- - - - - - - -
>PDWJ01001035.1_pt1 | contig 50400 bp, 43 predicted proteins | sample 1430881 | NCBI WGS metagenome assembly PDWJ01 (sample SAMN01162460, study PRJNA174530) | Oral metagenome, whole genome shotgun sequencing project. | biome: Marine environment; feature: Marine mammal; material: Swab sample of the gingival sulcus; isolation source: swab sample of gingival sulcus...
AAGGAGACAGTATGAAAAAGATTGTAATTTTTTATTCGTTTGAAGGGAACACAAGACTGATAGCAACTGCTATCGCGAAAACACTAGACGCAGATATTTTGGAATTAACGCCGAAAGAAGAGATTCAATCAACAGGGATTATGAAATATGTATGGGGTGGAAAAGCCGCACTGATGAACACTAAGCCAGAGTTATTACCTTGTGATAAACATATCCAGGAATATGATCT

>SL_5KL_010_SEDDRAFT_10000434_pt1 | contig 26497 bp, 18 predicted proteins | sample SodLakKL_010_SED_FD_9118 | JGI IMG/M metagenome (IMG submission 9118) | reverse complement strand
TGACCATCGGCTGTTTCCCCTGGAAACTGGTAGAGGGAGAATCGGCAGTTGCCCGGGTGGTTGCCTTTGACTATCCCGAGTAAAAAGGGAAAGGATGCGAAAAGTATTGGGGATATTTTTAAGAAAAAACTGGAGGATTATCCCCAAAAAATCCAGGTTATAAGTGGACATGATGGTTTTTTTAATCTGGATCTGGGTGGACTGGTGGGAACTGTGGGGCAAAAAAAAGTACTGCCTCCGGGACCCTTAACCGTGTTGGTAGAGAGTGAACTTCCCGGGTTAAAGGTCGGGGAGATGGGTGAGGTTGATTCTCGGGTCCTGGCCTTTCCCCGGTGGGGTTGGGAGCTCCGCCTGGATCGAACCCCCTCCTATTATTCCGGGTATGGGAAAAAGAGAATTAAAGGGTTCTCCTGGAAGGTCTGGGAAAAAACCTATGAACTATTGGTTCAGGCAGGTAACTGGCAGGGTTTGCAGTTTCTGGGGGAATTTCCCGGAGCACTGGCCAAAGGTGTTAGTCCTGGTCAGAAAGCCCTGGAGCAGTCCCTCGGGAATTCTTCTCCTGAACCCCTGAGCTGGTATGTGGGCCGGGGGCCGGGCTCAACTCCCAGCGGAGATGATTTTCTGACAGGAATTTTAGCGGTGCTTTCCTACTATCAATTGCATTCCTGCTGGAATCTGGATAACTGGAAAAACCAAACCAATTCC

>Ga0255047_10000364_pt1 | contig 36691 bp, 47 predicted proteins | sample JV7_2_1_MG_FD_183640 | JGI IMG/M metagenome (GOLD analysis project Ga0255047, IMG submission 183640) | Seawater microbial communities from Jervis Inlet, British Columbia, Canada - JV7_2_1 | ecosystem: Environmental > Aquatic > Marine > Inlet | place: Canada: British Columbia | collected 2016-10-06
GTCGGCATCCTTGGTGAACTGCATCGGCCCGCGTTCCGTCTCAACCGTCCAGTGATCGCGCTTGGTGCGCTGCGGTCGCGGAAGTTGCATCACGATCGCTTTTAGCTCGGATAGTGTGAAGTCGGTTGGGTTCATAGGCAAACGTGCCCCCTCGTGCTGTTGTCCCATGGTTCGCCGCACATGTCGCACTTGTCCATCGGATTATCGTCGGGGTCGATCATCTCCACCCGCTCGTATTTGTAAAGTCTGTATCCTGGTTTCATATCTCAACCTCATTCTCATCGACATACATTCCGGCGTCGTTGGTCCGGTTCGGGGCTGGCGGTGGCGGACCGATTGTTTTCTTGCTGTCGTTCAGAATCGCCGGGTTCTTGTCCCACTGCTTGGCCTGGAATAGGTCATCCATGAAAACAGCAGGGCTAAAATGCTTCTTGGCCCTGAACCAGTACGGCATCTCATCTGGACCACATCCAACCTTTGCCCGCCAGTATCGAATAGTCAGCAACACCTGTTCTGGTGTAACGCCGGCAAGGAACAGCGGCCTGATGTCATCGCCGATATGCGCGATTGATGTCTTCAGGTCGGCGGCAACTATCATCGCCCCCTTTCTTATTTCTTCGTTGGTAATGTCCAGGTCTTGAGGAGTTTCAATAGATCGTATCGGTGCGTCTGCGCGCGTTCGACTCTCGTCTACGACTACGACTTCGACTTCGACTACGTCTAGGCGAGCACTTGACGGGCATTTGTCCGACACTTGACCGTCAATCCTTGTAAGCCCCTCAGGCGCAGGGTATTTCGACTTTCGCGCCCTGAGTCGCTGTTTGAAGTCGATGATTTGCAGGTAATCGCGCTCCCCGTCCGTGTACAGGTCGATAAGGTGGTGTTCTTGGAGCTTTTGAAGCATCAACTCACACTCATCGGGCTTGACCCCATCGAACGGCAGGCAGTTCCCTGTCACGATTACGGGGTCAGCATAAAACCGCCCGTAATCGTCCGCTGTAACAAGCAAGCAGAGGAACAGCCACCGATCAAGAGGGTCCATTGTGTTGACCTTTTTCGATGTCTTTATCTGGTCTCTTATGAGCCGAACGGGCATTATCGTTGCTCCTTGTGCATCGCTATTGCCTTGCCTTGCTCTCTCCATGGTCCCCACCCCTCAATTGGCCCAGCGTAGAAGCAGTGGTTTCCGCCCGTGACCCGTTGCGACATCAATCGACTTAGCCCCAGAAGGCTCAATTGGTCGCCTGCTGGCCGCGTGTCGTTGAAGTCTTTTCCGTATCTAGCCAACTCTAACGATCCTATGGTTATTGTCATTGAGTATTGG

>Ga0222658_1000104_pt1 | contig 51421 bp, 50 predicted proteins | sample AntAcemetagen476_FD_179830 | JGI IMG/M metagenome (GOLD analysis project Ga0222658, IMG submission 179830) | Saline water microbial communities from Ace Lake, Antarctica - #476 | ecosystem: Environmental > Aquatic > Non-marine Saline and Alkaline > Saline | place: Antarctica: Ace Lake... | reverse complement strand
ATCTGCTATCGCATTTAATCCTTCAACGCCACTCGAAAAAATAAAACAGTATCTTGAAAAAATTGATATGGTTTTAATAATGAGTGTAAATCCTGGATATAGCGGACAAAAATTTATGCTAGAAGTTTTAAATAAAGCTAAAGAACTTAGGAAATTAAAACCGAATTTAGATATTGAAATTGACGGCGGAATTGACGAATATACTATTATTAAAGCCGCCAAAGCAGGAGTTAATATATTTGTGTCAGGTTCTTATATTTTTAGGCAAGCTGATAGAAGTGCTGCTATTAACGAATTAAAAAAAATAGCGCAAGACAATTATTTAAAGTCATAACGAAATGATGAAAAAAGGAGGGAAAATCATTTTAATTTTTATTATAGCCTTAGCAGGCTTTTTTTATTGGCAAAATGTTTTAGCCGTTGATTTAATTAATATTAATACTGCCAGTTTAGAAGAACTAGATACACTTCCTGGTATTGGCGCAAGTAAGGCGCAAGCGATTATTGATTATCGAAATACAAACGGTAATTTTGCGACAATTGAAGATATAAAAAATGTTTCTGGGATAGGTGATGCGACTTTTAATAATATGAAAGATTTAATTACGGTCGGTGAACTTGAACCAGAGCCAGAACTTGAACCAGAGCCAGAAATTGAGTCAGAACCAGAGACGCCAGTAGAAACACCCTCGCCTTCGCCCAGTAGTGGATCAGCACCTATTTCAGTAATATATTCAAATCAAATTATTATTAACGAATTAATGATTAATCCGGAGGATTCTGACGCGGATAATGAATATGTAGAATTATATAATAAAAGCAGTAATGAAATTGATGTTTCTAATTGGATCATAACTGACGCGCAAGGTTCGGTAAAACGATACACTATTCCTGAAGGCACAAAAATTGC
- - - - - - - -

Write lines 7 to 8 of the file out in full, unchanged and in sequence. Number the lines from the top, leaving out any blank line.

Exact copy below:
>Ga0222658_1000104_pt1 | contig 51421 bp, 50 predicted proteins | sample AntAcemetagen476_FD_179830 | JGI IMG/M metagenome (GOLD analysis project Ga0222658, IMG submission 179830) | Saline water microbial communities from Ace Lake, Antarctica - #476 | ecosystem: Environmental > Aquatic > Non-marine Saline and Alkaline > Saline | place: Antarctica: Ace Lake... | reverse complement strand
ATCTGCTATCGCATTTAATCCTTCAACGCCACTCGAAAAAATAAAACAGTATCTTGAAAAAATTGATATGGTTTTAATAATGAGTGTAAATCCTGGATATAGCGGACAAAAATTTATGCTAGAAGTTTTAAATAAAGCTAAAGAACTTAGGAAATTAAAACCGAATTTAGATATTGAAATTGACGGCGGAATTGACGAATATACTATTATTAAAGCCGCCAAAGCAGGAGTTAATATATTTGTGTCAGGTTCTTATATTTTTAGGCAAGCTGATAGAAGTGCTGCTATTAACGAATTAAAAAAAATAGCGCAAGACAATTATTTAAAGTCATAACGAAATGATGAAAAAAGGAGGGAAAATCATTTTAATTTTTATTATAGCCTTAGCAGGCTTTTTTTATTGGCAAAATGTTTTAGCCGTTGATTTAATTAATATTAATACTGCCAGTTTAGAAGAACTAGATACACTTCCTGGTATTGGCGCAAGTAAGGCGCAAGCGATTATTGATTATCGAAATACAAACGGTAATTTTGCGACAATTGAAGATATAAAAAATGTTTCTGGGATAGGTGATGCGACTTTTAATAATATGAAAGATTTAATTACGGTCGGTGAACTTGAACCAGAGCCAGAACTTGAACCAGAGCCAGAAATTGAGTCAGAACCAGAGACGCCAGTAGAAACACCCTCGCCTTCGCCCAGTAGTGGATCAGCACCTATTTCAGTAATATATTCAAATCAAATTATTATTAACGAATTAATGATTAATCCGGAGGATTCTGACGCGGATAATGAATATGTAGAATTATATAATAAAAGCAGTAATGAAATTGATGTTTCTAATTGGATCATAACTGACGCGCAAGGTTCGGTAAAACGATACACTATTCCTGAAGGCACAAAAATTGC